However, the risk increases if the vulnerability was in a private system, discovered through unlawful means, publicly disclosed before notice, or if intent/actions appear malicious. Companies may still pursue legal action in those cases, even if chances of winning are low, to discourage others.

There is an inherent tension between the need to test for vulnerabilities in order to discover and report them responsibly, and laws that prohibit unauthorized access to computer systems but the main thing is responsibly researching vulnerabilities under controlled conditions with permissions does not equate to unlawful “unauthorized access” criminalized by computer crime laws. It is an explicitly authorized and contractually bounded process. The fundamental premise is that ethical security research aimed at identifying and responsibly disclosing vulnerabilities provides a broader societal benefit by allowing critical systems to be secured. This serves the public interest. The apparent contradiction by arguing that responsible vulnerability discovery activities, conducted with proper scope, permissions and disclosure processes, do not actually constitute “unauthorised access” in a legal sense.

If breaches occur can an individual (whose data has been leaked) also can file suit against the hacker and the company whose database has been leaked?

An individual whose personal data is compromised in a data breach may have legal recourse to file civil lawsuits against both the malicious hacker responsible for the breach as well as the company that failed to adequately protect their data. Regarding the hacker, they can potentially be sued for criminal violations like unauthorized computer access, theft of data, and privacy violations that resulted in harm to the individual. As for the company, they have a duty to implement reasonable data security measures, and can face negligence claims if lapses in their security practices directly enabled the preventable breach. The individual can argue the company breached contractual obligations, violated data privacy laws, and failed to meet statutory requirements around safeguarding personal information. While the hacker faces criminal culpability, the company’s liability centers on not adhering to an appropriate standard of care in data protection that resulted in the exposure of the individual’s sensitive information. The ability to pursue this dual-track legal action provides recourse for victims when both a criminal act and a company’s negligence contributed to a data breach and privacy violation.

Nepal’s perspective:

The main reference can be taken of Privacy Act of Nepal:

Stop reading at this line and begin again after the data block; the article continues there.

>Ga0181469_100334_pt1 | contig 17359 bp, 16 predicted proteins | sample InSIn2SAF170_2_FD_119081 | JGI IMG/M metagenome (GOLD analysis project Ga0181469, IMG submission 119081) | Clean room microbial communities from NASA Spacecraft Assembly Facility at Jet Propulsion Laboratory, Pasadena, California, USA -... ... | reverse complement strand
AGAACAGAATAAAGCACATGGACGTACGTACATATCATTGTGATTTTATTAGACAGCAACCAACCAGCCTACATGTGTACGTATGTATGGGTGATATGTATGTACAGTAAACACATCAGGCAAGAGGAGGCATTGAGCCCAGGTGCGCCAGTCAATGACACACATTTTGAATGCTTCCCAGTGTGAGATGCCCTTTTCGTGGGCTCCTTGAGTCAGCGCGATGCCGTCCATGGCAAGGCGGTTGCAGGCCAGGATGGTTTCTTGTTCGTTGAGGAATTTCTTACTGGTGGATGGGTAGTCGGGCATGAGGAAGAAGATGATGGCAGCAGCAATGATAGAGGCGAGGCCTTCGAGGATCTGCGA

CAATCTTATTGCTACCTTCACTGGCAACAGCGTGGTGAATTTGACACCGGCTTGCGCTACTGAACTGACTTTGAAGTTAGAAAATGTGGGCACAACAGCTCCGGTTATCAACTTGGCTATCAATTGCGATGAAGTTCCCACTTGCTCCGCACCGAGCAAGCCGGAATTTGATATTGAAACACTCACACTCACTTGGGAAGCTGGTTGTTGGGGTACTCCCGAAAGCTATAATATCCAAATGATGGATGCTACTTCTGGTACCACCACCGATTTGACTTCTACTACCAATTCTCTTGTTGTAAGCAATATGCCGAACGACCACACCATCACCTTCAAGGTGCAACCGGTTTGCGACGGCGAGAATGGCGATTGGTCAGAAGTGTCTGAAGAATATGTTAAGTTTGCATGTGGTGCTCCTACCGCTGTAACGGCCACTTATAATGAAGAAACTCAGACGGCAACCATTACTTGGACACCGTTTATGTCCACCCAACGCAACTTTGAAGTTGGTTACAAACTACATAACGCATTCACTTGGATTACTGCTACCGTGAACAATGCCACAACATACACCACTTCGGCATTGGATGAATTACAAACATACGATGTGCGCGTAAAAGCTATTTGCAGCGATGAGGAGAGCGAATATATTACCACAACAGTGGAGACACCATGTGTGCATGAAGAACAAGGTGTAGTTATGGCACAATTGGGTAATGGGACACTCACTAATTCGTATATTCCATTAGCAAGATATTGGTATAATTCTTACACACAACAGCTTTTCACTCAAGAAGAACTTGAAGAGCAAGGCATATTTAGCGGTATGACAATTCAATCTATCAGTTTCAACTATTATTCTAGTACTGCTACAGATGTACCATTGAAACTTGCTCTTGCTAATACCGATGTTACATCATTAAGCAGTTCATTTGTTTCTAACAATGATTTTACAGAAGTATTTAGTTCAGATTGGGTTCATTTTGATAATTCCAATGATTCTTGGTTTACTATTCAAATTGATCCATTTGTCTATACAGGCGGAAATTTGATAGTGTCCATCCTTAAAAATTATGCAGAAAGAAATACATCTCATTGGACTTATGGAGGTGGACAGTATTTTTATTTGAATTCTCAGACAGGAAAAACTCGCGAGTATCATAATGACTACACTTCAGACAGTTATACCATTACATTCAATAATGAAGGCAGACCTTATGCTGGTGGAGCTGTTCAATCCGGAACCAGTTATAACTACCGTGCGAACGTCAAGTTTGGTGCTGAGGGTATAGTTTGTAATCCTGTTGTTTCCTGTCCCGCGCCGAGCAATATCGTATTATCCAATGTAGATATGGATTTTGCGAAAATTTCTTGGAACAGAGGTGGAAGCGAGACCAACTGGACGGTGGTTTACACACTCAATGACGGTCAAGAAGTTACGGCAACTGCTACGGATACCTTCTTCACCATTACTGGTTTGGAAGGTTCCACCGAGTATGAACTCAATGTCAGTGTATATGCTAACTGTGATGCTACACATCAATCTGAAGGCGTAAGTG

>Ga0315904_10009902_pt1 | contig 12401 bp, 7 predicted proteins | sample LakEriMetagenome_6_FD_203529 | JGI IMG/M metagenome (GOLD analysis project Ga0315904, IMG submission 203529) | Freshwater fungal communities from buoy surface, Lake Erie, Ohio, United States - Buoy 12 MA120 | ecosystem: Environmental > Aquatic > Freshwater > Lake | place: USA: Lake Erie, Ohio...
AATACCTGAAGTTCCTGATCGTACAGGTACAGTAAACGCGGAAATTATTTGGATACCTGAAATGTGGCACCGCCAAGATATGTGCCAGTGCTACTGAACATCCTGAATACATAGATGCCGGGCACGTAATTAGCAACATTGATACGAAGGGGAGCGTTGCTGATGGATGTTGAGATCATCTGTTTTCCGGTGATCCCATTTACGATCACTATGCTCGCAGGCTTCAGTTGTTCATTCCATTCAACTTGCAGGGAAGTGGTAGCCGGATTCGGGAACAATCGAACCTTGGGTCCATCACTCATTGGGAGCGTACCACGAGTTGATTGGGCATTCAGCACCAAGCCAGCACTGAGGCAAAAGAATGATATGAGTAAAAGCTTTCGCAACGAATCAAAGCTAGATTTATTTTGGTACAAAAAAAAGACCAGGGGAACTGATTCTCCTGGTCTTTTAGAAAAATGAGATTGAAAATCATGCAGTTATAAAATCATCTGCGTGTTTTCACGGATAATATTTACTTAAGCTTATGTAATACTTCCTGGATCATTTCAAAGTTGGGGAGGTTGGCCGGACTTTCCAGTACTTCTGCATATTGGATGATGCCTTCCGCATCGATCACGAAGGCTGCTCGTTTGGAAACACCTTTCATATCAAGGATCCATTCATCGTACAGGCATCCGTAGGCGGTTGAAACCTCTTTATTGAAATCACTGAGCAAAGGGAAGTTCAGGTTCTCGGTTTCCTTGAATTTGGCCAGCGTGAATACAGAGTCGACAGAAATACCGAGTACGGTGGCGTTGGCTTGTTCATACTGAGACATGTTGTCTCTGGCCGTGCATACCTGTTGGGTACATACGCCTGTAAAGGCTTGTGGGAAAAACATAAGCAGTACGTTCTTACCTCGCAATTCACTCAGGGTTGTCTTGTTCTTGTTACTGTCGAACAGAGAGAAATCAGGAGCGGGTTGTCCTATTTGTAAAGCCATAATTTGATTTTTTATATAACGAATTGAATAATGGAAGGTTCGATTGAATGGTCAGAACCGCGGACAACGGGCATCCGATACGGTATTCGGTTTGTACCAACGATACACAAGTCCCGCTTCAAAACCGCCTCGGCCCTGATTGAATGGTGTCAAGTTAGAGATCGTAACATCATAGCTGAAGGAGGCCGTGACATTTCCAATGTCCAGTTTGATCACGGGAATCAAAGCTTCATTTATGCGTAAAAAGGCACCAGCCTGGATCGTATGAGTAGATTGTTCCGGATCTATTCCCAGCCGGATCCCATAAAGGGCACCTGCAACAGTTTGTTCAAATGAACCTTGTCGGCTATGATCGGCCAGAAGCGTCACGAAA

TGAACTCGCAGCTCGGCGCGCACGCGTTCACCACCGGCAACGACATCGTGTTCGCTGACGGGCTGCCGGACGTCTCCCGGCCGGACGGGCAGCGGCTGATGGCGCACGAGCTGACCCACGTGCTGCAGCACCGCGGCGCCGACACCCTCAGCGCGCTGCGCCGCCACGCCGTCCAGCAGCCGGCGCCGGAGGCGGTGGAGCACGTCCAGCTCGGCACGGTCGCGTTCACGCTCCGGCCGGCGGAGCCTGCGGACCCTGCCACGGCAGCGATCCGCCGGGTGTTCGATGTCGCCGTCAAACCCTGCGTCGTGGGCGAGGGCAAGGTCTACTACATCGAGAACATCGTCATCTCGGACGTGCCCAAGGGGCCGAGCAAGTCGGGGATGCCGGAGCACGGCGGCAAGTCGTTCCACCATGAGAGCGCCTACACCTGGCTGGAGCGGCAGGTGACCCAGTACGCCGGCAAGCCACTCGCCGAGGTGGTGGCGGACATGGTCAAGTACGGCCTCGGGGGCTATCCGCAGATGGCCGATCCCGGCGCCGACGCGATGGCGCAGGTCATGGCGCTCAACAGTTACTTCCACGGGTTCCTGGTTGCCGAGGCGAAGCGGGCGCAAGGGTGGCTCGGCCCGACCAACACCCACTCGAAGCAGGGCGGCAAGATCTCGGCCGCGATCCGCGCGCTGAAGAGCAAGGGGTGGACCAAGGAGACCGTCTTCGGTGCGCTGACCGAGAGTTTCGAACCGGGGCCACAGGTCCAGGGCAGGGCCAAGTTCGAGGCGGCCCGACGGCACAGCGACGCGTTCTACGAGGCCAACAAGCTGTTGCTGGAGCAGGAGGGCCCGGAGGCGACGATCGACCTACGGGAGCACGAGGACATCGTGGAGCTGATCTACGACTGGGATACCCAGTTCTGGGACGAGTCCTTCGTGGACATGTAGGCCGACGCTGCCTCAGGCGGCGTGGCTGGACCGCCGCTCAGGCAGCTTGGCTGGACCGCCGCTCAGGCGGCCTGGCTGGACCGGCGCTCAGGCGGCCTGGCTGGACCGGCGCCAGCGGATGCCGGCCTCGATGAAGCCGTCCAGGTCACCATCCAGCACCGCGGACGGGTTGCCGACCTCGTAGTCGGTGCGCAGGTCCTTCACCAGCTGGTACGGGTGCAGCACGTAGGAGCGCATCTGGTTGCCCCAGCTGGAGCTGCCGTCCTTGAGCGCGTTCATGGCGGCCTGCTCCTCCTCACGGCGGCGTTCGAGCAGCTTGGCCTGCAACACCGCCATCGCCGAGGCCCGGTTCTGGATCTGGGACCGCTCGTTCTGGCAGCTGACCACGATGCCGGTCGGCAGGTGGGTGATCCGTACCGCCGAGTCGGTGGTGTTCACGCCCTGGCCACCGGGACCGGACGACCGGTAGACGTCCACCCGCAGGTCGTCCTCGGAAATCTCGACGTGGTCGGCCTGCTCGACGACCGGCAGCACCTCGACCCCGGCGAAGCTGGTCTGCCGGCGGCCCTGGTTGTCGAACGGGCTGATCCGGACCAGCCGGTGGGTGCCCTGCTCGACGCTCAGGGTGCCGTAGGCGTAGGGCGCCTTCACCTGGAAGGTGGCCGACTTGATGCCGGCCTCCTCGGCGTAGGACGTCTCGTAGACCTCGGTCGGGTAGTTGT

Based on my reading of the Privacy Act, 2075 (2018), an individual whose personal data has been leaked can potentially file a lawsuit against both the company that suffered the data breach as well as the hacker responsible, under the following provisions:

  1. Against the Hacker:

Section 29(1) lists various acts that are considered offenses under this Act. Clause (r) states “Any act contrary to sub-sections (1), (3) and (7) of Section 23” is an offense. Section 23 prohibits collecting, storing, analyzing or publishing personal information except by authorized officials or with consent. A hacker illegally accessing and leaking personal data would violate this provision.

  • Against the Company:

Section 25(1) states “The personal information that has been collected by any public body or remained under the responsibility or control of such a body shall be protected by such body.

Section 25(2) requires public bodies to implement appropriate security measures to prevent unauthorized access, use, disclosure etc. of personal data under their control. Section 31(1) allows the concerned person/victim to file a complaint to the District Court to claim compensation for any “damage, loss or injury” caused due to offenses committed under this Act.  So an individual can file a complaint against the hacker under Section 29 for illegally accessing/leaking personal data. And they can file a complaint against the company under Sections 25 and 31 for failing to adequately protect the personal data under its control, which led to the data breach and subsequent damages to the individual.  This allows individuals to potentially pursue legal recourse against both the perpetrator (hacker) who directly breached their privacy as well as the company that failed in its duty to safeguard the personal data, leading to the breach.

While Nepal lacks a dedicated bug bounty/vulnerability disclosure law, a reasoned legal interpretation suggests reporting public system vulnerabilities responsibly may be permissible, but private system vulnerabilities exist in a grayer area of the law. Individuals have recourse options after data breaches. However, clear legislation specifically governing ethical hacking and coordinated vulnerability disclosure would provide much-needed clarity for all stakeholders in Nepal’s digital ecosystem.

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Chaudhary is a law student at Nepal Law Campus.